And if this lawsuit is a bellwether of things to come people could make a lot of money by specializing in making "versions for the blind."

edited for clarity

BeeDeeDubbleU




msg:349398
 3:44 pm on Feb 11, 2006 (gmt 0)

The blind are not helpless you know and you seem to think they are capable of very little ... even something as simple as buying their own sweaters! I don't need anyone's help buying a sweater on or off line. Neither should the blind!

With respect I did not suggest that the blind are helpless but it must be accepted that their capabilities are often limited by their handicap. While we should strive to make things as easy as possible I happen to believe that there are limitations to what can be done.

I also believe that there are much more important "targets" for campaigning on behalf of the blind and I cannot help but think that there is some hidden motive in this case.

bedlam




msg:349399
 4:12 pm on Feb 11, 2006 (gmt 0)

I don't want to appear unsympathetic but I still cannot understand why a blind person would want to use the Internet to make a purchase? Assuming one was available, would it not be much easier to have a sighted person do this along with them?

Assuming one was not available would it not be better to pick up the phone?

I think that this comment illustrates a conceptual problem that a lot of participants of this thread are having--both about blind people and web pages.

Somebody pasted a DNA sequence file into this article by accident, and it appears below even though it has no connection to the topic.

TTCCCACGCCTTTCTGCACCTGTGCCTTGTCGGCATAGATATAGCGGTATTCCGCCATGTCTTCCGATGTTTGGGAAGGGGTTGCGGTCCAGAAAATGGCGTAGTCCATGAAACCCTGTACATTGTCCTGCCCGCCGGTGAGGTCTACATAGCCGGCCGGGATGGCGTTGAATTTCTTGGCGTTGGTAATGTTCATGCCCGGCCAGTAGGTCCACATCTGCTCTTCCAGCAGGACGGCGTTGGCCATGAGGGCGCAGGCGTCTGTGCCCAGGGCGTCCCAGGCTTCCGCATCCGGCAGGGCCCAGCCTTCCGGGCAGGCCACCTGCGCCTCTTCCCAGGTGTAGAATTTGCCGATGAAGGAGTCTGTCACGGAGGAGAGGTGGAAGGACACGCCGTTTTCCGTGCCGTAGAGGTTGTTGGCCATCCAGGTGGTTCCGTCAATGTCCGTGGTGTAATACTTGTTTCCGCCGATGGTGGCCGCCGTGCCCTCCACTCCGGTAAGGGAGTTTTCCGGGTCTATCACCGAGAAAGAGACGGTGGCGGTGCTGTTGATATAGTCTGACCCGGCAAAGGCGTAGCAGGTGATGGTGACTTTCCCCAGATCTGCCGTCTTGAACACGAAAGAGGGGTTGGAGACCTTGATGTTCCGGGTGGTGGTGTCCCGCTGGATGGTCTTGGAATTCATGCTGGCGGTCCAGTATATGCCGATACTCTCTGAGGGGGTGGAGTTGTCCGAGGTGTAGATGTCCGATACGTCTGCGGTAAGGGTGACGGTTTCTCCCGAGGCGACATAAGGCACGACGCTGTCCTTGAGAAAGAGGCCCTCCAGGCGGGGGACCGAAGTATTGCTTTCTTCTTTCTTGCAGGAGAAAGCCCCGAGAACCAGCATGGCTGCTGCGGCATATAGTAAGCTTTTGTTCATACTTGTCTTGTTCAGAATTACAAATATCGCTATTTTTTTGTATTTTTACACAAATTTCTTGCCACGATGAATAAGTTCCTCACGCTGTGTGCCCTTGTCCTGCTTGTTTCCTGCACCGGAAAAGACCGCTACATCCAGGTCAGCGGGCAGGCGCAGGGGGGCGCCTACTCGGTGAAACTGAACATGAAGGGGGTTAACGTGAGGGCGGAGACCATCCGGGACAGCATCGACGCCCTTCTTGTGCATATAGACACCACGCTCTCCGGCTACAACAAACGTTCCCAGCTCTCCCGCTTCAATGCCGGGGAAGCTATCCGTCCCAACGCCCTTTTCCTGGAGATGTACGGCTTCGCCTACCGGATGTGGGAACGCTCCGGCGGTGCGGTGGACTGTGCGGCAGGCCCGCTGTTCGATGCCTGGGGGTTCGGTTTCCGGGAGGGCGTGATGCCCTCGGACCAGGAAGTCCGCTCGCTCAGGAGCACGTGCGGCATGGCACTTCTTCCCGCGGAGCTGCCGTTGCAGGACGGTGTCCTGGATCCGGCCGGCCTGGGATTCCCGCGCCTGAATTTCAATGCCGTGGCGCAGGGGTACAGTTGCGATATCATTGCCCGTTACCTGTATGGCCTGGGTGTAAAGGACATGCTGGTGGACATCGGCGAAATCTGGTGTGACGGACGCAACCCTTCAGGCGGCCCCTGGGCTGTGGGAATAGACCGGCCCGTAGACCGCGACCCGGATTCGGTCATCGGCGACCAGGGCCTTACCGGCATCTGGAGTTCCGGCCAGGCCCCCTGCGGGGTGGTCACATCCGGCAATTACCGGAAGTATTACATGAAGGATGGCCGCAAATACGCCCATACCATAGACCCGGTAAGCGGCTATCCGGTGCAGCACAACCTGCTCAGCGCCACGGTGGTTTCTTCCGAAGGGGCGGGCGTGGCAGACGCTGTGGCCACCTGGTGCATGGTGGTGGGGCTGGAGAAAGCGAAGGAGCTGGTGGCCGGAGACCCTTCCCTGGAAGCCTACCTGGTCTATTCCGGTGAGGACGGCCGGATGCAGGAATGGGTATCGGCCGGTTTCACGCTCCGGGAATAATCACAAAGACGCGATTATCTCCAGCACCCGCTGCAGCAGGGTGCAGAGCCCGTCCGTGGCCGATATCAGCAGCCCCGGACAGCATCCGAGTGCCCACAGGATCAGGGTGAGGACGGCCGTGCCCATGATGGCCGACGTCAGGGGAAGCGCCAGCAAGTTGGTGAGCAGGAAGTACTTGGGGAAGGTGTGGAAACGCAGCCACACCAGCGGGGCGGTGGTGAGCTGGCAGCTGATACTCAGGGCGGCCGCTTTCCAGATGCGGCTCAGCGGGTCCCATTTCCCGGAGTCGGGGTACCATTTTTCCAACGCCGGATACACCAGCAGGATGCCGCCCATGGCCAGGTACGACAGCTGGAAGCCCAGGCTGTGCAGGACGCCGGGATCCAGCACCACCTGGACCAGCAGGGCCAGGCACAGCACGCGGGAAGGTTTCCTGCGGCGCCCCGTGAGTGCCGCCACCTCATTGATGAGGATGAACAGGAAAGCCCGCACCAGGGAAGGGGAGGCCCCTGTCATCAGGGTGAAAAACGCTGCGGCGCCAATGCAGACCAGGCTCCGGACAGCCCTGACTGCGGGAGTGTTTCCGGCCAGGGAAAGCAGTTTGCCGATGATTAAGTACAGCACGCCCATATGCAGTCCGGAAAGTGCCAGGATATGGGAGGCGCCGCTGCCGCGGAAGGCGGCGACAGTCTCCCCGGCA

Aside from the issue of independence--one of the specific factors mentioned in the legal proceedings--there are the twin facts that a) blind people need have no difficulty with text, and b) web pages are inherently text documents. The internet could have been tailor-made to accomodate people with vision problems, but many (too many) web-page authors think of web pages as something more akin to photographs than what they are--marked-up text.

The problem here arises with the development of the shopping cart when no thought is taken about people who must interact with the application with either of limited visibility or text-only tools (not everything is a sweater; why shouldn't a customer be able to buy dog shampoo [target.com] from a non-graphical cell phone browser?)